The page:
The Complexity of the U.S. Interest Rate Hike and the RMB Exchange Rate
The Federal Open Market Committee (FOMC) had recently voted to lift its key rate by 50 basis points, raising the federal funds rate to a range of 0.75% to 1%. The FOMC also decided to shrink its balance sheet by USD 47.5 billion a month starting June 1. The FOMC would gradually increase the cap on shrinking up to USD 95 billion a month over three months. This marks the official entry of the U.S. into the rate hike cycle. Fed Chair, Jerome Powell, has largely ruled out a 75-basis-point rate hike in the near term, reaching a consensus within the Fed that a 50-basis-point rate hike would take place in the next few meetings.
The combination of U.S. interest rate hikes and a shrinking balance sheet spooked Wall Street. On May 11, local time in the United States, the three major U.S. stock indexes closed down across the board. The Dow Jones Industrial Average fell 1.02%, the Nasdaq 100 Index down 3.18%, and the S&P 500 Index dropped 1.65%. The technology sector led the decline, with Apple tumbling 5.18%, and USD 129.6 billion in market value evaporated overnight. The Dow Jones closed at 31,834 on May 11, having fallen to a 15-month low.
Figure 1: The Dow Jones Industrial Average fell to a 15-month low
It is unclear what the Fed intends to do with its shrinking balance sheet while significantly raising interest rates.
Curbing inflation seems to be the most indisputable explanation. Data released by the U.S. Department of Labor on May 11 shows that the U.S. consumer price index (CPI) rose 0.3% month-on-month in April and 8.3% year-on-year. The consumer price index in the United States is still at record highs, indicating that the country is experiencing persistent inflationary pressures. By raising interest rates and shrinking balance sheets, a certain amount of capital needed would be compressed and frozen, slowing production activity and thus lowering inflation. If that is the intended target, then it is certainly within the goals of the Biden administration and the Democratic Party. ANBOUND sees Powell as a political figure appointed by President Donald Trump, but Biden kept him because of his willingness to cooperate.
The concern is whether Powell’s policy decision is working. It appears that it may not be the case.
The logic is that if inflation sends the economy into a downward spiral, politics will suffer as well. If the Fed makes good use of interest rates, it will boost consumer confidence. Inflation would be effectively controlled by the subsequent slowing of industrial expansion. However, social dissatisfaction will increase due to loss of income as a result of a rise in unemployment. To combat inflation, the Fed has begun aggressively raising interest rates. The market is apprehensive that this could trigger a recession and is linked to the stronger correction in U.S. stocks recently.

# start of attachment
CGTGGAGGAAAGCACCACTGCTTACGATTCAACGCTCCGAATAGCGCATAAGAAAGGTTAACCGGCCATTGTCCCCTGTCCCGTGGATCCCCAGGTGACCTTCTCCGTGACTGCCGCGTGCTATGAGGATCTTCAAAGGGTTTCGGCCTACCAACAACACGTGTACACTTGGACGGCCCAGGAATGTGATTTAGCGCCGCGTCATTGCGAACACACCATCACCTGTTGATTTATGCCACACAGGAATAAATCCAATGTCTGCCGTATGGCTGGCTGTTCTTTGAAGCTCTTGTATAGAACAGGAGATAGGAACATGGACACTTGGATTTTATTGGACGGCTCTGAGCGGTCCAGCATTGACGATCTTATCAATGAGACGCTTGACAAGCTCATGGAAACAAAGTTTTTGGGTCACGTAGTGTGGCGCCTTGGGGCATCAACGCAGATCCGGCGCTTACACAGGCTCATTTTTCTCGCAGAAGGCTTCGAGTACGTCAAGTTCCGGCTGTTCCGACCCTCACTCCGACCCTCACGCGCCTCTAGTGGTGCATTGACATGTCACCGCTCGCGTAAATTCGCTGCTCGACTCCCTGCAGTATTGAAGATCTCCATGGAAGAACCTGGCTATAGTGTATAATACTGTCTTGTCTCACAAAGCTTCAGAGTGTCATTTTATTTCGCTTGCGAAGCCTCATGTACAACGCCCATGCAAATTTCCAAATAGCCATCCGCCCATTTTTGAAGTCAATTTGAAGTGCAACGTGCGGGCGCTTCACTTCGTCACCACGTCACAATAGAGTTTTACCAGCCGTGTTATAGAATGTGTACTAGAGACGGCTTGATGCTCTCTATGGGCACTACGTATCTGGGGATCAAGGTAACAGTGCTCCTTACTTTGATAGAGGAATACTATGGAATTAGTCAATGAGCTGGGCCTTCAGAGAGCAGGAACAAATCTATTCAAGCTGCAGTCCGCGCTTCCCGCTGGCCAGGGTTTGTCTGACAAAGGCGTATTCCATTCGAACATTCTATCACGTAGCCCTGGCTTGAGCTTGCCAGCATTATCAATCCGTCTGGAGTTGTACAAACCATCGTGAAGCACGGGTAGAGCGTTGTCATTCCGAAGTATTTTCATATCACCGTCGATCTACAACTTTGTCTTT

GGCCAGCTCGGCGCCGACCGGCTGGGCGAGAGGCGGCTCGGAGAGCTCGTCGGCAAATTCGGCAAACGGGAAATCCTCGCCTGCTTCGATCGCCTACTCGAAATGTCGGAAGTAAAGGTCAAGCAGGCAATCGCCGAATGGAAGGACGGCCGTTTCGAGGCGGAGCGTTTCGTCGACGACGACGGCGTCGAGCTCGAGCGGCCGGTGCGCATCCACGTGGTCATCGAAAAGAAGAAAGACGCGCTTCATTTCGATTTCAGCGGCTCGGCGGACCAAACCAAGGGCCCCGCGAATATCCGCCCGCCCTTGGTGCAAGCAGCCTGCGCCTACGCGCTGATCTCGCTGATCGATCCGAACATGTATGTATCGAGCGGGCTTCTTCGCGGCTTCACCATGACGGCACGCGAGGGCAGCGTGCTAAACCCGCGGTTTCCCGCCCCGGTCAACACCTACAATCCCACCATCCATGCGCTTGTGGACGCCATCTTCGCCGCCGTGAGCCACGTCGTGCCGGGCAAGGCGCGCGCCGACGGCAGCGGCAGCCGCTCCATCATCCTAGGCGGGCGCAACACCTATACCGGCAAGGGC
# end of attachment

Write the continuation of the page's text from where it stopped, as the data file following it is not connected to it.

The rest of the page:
As a result, given the current political situation, interest rates may not be the best tool for adjustment, leaving Powell in a bind. If Powell insists on a significant rate cut to combat inflation, neither him nor Biden will benefit, but the Republican Party will.
So, does the U.S. have better policy tools?
There is no accurate answer to this question. ANBOUND’s founder Chan Kung believes that in general, the exchange rate tool is more likely to achieve policy goals.
A stronger U.S. dollar would lower the exchange rates of other countries, making U.S. imports cheaper. The resulting low prices would indirectly control inflation as well.
Figure 2: U.S. Dollar Index continues to rise
This exchange rate strategy is equivalent to exporting inflation, but it is better than raising interest rates. While substantial interest rate hikes will help control inflation, this could somehow inhibit the restoration of the U.S. economy. However, if the United States pushes for a stronger dollar, dollar-denominated assets in the market could produce safer results.
Overall, Chan Kung believes that the Fed’s decision to raise interest rates is complicated and that this complexity is consistent with the current round of inflation. This is not only a currency issue, but also involves supply chain disruption, global industrial restructuring, geopolitical fragmentation and conflict, and the stagnation of globalization. Only one thing appears to be certain: relying solely on the Fed to raise interest rates and reduce its balance sheet to control inflation may not be effective. If the rate hike is not implemented properly, it could plunge the U.S. stock market and economy into crisis.
The United States’ use of exchange rate tools to boost the dollar necessitates China’s attention. This force will not only have an immediate impact on the pattern of China’s exchange rate, but it may also result in an outflow of Chinese capital. Since mid-April, the exchange rate of the RMB and the U.S. dollar has fallen rapidly. As of May 12, China’s offshore exchange rate has fallen below the 6.8 mark, hitting a one-and-a-half-year low. The exchange rate is America’s most beneficial tool to ease inflation, but the RMB will take a hit.
Final analysis conclusion:
The U.S. has already started raising interest rates to curb inflation. However, the slump in U.S. stocks reveals that excessive interest rate hikes could hit U.S. capital markets and economic growth. The exchange rate appears to be more favorable to the U.S. than the interest rate tool. Nonetheless, that would put pressure on China’s exchange rate and could drive capital out of the country.
Writer by He Jun
Partner, Director of China Macro-Economic Research Team and Senior Researcher. His research field covers China’s macro-economy, energy industry and public policy.
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